The minority, however, posits that “[t]o insist that the FWBs’ rights sleep for a period of ten years is unrealistic, and may seriously deprive them of real opportunities to capitalize and maximize the victory of direct land distribution.” By insisting that We disregard the ten-year restriction under the law in the case at bar, the minority, in effect, wants this Court to engage in judicial legislation, which is violative of the principle of separation of powers.[70] The discourse by Ruben E. Agpalo, in his book on statutory construction, is enlightening:

Where the law is clear and unambiguous, it must be taken to mean exactly what it says and the court has no choice but to see to it that its mandate is obeyed. Where the law is clear and free from doubt or ambiguity, there is no room for construction or interpretation. Thus, where what is not clearly provided in the law is read into the law by construction because it is more logical and wise, it would be to encroach upon legislative prerogative to define the wisdom of the law, which is judicial legislation. For whether a statute is wise or expedient is not for the courts to determine. Courts must administer the law, not as they think it ought to be but as they find it and without regard to consequences.[71] (Emphasis supplied.)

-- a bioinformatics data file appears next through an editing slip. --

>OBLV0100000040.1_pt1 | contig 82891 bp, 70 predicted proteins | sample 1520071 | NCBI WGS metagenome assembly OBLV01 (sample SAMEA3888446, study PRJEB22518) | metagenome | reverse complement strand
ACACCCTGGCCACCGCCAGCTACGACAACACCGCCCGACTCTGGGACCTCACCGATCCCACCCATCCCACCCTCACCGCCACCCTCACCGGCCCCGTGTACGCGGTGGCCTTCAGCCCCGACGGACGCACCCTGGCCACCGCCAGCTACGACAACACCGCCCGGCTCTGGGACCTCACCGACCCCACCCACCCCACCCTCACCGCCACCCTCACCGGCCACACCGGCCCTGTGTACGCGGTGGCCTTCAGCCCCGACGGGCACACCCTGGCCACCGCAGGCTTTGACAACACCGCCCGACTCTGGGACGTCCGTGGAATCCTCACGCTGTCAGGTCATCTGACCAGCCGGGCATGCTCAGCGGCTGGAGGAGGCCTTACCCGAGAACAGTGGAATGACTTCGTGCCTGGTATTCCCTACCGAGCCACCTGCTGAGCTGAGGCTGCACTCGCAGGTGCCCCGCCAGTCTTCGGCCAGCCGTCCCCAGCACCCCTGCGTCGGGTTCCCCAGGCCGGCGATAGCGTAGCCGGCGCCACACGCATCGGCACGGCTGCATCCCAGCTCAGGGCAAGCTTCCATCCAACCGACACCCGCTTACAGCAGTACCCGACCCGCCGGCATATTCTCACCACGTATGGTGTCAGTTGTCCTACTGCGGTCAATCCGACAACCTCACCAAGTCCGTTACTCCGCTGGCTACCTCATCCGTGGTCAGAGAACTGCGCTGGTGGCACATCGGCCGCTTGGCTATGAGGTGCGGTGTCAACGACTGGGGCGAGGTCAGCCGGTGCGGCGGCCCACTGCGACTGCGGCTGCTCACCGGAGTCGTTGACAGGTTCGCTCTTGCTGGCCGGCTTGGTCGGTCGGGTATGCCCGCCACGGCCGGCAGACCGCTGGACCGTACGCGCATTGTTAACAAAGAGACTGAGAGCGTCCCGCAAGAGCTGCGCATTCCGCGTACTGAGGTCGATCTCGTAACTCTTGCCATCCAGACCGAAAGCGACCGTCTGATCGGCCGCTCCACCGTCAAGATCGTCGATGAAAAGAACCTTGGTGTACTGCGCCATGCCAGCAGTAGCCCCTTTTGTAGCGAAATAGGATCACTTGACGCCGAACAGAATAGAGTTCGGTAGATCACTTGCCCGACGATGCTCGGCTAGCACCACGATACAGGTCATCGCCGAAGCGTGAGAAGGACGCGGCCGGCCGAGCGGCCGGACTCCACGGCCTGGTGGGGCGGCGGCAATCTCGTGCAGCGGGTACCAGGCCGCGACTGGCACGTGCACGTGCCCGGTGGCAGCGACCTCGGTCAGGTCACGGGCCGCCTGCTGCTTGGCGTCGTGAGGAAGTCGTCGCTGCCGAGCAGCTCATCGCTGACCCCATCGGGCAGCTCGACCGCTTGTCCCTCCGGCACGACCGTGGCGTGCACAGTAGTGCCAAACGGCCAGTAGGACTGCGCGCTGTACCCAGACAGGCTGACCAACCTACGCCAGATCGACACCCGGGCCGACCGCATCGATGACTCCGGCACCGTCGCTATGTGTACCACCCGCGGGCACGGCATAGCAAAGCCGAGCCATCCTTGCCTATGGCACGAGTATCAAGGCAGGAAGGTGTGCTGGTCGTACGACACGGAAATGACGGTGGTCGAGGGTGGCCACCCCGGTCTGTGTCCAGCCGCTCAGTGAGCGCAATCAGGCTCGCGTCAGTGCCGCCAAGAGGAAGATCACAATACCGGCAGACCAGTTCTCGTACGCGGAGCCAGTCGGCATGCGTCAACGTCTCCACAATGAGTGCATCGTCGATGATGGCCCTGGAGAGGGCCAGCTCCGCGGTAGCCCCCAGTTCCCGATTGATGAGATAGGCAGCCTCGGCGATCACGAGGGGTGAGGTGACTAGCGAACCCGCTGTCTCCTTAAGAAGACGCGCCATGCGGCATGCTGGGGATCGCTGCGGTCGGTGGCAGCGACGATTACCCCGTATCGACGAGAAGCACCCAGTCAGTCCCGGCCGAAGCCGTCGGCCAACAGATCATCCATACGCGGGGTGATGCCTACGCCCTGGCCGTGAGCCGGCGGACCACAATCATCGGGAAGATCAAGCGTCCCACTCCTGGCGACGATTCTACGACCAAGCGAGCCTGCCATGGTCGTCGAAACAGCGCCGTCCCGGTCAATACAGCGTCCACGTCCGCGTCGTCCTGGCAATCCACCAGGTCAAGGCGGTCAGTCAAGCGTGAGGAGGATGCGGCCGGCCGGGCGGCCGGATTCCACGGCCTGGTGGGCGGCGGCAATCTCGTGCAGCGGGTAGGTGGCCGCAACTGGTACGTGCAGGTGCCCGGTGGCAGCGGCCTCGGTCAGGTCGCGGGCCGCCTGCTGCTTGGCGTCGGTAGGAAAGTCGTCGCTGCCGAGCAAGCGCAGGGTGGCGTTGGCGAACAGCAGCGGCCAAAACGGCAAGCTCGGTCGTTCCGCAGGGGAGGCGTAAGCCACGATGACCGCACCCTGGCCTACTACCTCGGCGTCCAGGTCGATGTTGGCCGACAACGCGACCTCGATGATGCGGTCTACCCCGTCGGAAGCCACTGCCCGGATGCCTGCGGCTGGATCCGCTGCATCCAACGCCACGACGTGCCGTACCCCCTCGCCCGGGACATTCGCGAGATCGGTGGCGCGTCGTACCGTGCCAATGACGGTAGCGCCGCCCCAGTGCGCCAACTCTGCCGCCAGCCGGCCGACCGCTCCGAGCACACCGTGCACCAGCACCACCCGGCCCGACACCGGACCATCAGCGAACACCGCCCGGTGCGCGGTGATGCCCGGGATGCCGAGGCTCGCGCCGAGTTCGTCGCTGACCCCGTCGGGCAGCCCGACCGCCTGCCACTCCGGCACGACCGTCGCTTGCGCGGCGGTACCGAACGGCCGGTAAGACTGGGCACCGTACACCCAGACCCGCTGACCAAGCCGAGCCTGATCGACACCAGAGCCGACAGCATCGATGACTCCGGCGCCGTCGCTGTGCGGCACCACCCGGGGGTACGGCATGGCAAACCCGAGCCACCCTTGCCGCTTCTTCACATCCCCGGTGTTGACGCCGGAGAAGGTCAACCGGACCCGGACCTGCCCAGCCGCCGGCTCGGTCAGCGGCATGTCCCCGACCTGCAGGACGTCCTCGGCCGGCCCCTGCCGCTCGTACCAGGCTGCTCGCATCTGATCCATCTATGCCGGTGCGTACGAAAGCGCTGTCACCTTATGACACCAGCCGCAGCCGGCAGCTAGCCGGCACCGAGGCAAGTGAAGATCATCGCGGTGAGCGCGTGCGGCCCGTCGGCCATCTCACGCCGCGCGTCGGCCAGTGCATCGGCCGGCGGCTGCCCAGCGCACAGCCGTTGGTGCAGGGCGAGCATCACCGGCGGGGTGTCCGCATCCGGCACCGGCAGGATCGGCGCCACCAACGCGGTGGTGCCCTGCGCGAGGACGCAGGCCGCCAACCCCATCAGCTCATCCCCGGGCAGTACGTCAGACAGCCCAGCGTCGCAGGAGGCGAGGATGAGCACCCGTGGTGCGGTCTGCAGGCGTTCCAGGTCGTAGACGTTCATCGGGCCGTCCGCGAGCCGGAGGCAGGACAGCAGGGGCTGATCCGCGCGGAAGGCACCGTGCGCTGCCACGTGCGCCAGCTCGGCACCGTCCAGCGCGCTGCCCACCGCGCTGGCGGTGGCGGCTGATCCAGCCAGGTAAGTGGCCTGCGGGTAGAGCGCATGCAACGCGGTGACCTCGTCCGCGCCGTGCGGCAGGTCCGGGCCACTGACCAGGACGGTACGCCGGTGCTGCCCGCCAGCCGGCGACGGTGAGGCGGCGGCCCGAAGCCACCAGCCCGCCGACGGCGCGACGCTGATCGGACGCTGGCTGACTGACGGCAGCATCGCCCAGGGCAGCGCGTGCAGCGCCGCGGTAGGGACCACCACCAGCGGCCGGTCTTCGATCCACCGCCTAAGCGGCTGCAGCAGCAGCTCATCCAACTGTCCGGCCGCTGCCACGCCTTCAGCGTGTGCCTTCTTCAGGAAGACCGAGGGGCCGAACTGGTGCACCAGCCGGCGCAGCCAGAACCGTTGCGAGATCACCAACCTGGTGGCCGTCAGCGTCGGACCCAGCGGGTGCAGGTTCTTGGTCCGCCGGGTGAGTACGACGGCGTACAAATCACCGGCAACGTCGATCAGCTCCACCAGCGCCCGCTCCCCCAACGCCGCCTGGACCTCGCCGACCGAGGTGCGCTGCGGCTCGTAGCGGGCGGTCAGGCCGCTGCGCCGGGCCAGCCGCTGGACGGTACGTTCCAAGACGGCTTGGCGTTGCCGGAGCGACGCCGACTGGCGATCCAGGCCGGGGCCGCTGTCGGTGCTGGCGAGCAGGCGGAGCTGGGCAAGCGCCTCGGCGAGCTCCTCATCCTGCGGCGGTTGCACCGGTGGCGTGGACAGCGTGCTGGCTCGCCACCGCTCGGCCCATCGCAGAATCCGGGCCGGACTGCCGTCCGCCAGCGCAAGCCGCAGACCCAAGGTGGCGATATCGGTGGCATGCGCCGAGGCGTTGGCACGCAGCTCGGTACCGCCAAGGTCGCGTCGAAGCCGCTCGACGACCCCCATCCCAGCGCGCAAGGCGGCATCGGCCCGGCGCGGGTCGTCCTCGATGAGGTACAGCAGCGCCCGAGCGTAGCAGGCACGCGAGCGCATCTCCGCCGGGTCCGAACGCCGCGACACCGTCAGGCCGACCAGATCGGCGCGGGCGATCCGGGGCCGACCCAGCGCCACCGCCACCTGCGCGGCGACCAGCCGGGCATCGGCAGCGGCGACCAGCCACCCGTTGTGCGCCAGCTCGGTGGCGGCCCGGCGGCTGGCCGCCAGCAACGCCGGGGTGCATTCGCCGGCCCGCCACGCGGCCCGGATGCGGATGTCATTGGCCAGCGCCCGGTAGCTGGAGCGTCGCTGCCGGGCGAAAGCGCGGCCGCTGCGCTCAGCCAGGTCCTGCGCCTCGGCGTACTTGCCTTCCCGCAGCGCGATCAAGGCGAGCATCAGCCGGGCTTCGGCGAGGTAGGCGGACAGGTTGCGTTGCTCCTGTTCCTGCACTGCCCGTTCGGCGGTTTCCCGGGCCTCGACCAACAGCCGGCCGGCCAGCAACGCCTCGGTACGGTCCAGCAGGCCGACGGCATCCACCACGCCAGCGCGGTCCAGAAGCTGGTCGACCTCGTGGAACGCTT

And as aptly stated by Chief Justice Renato Corona in his Dissenting Opinion in Ang Ladlad LGBT Party v. COMELEC:[72]

Regardless of the personal beliefs and biases of its individual members, this Court can only apply and interpret the Constitution and the laws. Its power is not to create policy but to recognize, review or reverse the policy crafted by the political departments if and when a proper case is brought before it. Otherwise, it will tread on the dangerous grounds of judicial legislation.

Considerably, this Court is left with no other recourse but to respect and apply the law.

VI. Grounds for Revocation of the SDP

AMBALA and FARM reiterate that improving the economic status of the FWBs is among the legal obligations of HLI under the SDP and is an imperative imposition by RA 6657 and DAO 10.[73] FARM further asserts that “[i]f that minimum threshold is not met, why allow [stock distribution option] at all, unless the purpose is not social justice but a political accommodation to the powerful.”[74]

Contrary to the assertions of AMBALA and FARM, nowhere in the SDP, RA 6657 and DAO 10 can it be inferred that improving the economic status of the FWBs is among the legal obligations of HLI under the SDP or is an imperative imposition by RA 6657 and DAO 10, a violation of which would justify discarding the stock distribution option. As We have painstakingly explained in Our July 5, 2011 Decision:

In the Terminal Report adopted by PARC, it is stated that the SDP violates the agrarian reform policy under Sec. 2 of RA 6657, as the said plan failed to enhance the dignity and improve the quality of lives of the FWBs through greater productivity of agricultural lands. We disagree.